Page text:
"On the eve of federal legislation being introduced to fix the broken system, we should not be using precious federal resources to tear up families and devastate our communities," said Helena S. Marques, executive director of the Immigrant Assistance Center in New Bedford." This has been a total nightmare," Marques said. "I've never seen so much panic." Many of those impacted gathered last night at Our Lady of Guadalupe at St. James Church. Luis Matias came to seek help for the 9-month-old and 3-year-old daughters of his tenant, Rosa Gutierez, 26, of Guatemala, who was taken into custody. ". It's inhumane to take a mother away from her children," he said. "She's not a criminal."

Local citizens expressed concern to ICE officials about the children of these seized employees, , most of whom were already in school some time before their parents were arrested. During the raid, workers were processed in the plant cafeteria where many were fingerprinted and photographed on the spot. . All who could not show documents or prove legal status in the country were detained. Targeted by ICE, the factory, named Michaael Bianco Inc. had an $83 million contract with the US Defense Department to manufacture backpacks for soldiers and marines. During that day, ICE officials fitted at least 60 people with electronic tracking devices and released them to care for children or for health problems. Local officials of the Defense Security Service (DSS), a department controlled by the US Department of Defense (DoD) monitors security in plants with defense contracts such as Michael Biance, Inc. .had been informed of plans for the raid back in December. but were not involved in the immediate arrests and triage which followed.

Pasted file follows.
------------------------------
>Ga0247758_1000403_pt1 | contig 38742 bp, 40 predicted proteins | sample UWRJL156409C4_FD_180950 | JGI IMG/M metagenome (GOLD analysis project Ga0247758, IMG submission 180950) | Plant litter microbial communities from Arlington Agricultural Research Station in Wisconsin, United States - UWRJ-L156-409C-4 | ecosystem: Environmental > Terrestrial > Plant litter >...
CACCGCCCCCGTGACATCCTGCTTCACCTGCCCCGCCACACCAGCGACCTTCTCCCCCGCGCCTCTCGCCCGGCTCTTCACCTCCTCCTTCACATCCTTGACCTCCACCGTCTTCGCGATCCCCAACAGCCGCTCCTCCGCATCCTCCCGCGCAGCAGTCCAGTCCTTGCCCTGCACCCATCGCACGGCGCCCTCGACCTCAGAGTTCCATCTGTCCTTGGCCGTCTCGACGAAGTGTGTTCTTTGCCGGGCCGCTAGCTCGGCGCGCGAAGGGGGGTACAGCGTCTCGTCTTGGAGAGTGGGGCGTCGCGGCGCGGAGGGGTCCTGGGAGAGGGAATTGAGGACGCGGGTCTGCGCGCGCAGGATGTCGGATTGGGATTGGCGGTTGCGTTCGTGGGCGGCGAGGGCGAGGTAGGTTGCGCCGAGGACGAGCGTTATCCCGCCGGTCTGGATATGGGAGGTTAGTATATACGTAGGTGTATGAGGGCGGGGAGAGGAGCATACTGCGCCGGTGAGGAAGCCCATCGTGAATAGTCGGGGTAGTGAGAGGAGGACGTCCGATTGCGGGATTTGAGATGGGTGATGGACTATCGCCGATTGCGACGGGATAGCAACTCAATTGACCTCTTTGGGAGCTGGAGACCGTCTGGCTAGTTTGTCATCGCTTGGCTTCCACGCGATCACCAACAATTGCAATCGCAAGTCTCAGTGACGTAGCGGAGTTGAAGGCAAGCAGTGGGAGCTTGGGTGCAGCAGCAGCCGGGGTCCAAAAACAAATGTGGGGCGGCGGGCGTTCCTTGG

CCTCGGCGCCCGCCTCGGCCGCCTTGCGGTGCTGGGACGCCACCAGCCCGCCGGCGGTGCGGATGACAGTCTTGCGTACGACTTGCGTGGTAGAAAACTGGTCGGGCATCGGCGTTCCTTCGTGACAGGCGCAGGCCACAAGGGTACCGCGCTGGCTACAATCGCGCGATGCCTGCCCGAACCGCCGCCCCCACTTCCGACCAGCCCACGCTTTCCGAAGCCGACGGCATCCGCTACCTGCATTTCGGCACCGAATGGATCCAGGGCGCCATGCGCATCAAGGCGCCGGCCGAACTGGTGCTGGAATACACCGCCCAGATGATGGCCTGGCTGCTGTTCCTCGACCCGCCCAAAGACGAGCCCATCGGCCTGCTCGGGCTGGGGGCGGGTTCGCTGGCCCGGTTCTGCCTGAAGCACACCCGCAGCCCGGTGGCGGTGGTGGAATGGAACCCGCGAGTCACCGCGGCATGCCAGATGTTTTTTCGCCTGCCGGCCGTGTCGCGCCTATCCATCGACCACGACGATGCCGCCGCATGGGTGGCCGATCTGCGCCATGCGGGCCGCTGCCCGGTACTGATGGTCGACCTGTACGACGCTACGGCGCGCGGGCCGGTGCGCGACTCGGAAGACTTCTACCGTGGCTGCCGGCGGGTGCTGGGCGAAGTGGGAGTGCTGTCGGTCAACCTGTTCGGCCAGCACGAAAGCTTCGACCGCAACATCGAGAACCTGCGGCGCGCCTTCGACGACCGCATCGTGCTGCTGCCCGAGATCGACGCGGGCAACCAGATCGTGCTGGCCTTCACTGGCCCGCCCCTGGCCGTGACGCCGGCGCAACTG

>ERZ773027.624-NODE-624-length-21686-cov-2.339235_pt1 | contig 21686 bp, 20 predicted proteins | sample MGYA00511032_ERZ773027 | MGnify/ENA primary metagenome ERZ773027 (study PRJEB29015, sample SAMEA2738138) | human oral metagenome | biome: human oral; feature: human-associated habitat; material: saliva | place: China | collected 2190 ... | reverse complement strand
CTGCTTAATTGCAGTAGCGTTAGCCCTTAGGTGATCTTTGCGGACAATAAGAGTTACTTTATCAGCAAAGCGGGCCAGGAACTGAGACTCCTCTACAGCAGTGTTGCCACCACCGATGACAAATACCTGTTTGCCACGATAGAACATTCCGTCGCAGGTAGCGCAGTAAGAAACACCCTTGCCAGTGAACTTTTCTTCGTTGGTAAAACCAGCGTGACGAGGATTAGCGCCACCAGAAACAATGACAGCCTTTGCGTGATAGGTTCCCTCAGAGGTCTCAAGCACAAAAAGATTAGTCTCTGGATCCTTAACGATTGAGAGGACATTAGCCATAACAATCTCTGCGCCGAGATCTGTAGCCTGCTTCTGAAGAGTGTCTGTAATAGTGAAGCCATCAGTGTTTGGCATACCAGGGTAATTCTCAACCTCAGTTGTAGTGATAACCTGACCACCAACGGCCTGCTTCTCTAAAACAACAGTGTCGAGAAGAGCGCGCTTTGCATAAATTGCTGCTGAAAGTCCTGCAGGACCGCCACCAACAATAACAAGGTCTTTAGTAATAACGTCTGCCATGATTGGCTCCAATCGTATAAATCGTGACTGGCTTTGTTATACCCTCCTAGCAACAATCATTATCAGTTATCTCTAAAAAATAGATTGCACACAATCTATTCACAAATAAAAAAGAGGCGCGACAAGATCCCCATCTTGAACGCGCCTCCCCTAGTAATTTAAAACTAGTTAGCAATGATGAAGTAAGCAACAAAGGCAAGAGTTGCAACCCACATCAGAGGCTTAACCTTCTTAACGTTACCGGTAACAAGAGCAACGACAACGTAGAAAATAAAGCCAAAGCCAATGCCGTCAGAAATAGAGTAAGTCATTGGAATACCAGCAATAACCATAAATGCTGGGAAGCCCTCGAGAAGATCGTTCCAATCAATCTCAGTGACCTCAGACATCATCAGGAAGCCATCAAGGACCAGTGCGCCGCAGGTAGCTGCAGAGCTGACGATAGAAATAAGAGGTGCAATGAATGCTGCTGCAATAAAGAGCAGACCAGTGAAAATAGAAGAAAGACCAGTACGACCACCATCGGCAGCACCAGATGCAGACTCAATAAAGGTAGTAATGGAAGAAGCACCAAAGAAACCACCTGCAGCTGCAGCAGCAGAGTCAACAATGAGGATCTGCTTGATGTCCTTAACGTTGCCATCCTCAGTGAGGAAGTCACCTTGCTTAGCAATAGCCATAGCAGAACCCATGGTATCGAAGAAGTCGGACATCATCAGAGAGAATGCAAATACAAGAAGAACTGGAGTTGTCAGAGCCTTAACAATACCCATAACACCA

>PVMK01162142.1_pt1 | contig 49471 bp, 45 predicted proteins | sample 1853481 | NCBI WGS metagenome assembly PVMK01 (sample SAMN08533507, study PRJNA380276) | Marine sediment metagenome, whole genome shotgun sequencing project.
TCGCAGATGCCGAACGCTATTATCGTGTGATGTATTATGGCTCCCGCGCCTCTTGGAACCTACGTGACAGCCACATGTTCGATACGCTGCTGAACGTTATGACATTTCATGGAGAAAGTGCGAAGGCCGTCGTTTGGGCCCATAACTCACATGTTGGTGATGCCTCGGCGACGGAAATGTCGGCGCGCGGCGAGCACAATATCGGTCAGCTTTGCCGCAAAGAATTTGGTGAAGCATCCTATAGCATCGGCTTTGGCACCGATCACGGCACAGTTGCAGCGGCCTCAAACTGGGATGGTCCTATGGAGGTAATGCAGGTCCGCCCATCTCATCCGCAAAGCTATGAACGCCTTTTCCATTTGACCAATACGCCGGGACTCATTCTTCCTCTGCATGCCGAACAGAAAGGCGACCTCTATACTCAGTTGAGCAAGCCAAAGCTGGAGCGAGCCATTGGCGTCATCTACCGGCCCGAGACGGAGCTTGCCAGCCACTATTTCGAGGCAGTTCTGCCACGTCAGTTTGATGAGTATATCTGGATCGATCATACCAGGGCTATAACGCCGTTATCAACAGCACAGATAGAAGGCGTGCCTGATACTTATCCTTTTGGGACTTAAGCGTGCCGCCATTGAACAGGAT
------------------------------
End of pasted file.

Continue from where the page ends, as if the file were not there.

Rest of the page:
On March 7th the day after the plant seizure, Massachusetts Governor Deval Patrick called Michael Chertoff, head of Homeland Security, under whose Organization ICE has now been placed. and demanded that DSS workers be allowed access to the incarcerated workers . Chertoff agreed. However, by the time DSS workers arrived on Wednesday night, 90 workers had already been flown to either of two detention centers in southwest Texas or one in Florida. . By March 8th a federal judge who had been called to intervene by either the governor, Congressmen or the local mayor,, ordered the ICE not to move any of the remaining detainees and to give them access to lawyers. The judge also ordered DSS and ICE to work together

One of the town locals commented that the people arrested for immigration violations were, in reality, victims of this country's lack of a viable immigration policy...."adding" "All of them were working and working hard. Some of them had been here for 13 or 14 years..... Whose fault is it that 13 or 14 years have gone by and there is no comprehensive immigration reform yet?"